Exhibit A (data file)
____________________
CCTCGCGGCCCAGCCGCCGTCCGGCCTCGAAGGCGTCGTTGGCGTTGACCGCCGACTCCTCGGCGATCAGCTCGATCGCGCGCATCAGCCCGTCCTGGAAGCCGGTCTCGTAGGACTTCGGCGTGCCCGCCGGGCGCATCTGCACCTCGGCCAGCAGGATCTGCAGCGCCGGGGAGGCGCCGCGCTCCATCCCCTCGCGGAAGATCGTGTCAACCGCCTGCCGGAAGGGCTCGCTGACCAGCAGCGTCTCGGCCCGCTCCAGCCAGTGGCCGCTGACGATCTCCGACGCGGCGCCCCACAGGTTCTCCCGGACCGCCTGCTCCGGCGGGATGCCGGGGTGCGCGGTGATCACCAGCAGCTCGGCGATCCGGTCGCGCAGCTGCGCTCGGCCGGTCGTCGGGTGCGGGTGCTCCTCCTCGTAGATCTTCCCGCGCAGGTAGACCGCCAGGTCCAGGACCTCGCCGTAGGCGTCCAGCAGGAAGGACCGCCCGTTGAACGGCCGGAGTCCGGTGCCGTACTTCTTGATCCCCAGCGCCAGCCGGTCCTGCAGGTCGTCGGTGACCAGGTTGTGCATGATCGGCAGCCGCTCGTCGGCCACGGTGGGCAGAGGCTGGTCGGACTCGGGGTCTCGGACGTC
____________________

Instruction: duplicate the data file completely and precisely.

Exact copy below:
CCTCGCGGCCCAGCCGCCGTCCGGCCTCGAAGGCGTCGTTGGCGTTGACCGCCGACTCCTCGGCGATCAGCTCGATCGCGCGCATCAGCCCGTCCTGGAAGCCGGTCTCGTAGGACTTCGGCGTGCCCGCCGGGCGCATCTGCACCTCGGCCAGCAGGATCTGCAGCGCCGGGGAGGCGCCGCGCTCCATCCCCTCGCGGAAGATCGTGTCAACCGCCTGCCGGAAGGGCTCGCTGACCAGCAGCGTCTCGGCCCGCTCCAGCCAGTGGCCGCTGACGATCTCCGACGCGGCGCCCCACAGGTTCTCCCGGACCGCCTGCTCCGGCGGGATGCCGGGGTGCGCGGTGATCACCAGCAGCTCGGCGATCCGGTCGCGCAGCTGCGCTCGGCCGGTCGTCGGGTGCGGGTGCTCCTCCTCGTAGATCTTCCCGCGCAGGTAGACCGCCAGGTCCAGGACCTCGCCGTAGGCGTCCAGCAGGAAGGACCGCCCGTTGAACGGCCGGAGTCCGGTGCCGTACTTCTTGATCCCCAGCGCCAGCCGGTCCTGCAGGTCGTCGGTGACCAGGTTGTGCATGATCGGCAGCCGCTCGTCGGCCACGGTGGGCAGAGGCTGGTCGGACTCGGGGTCTCGGACGTC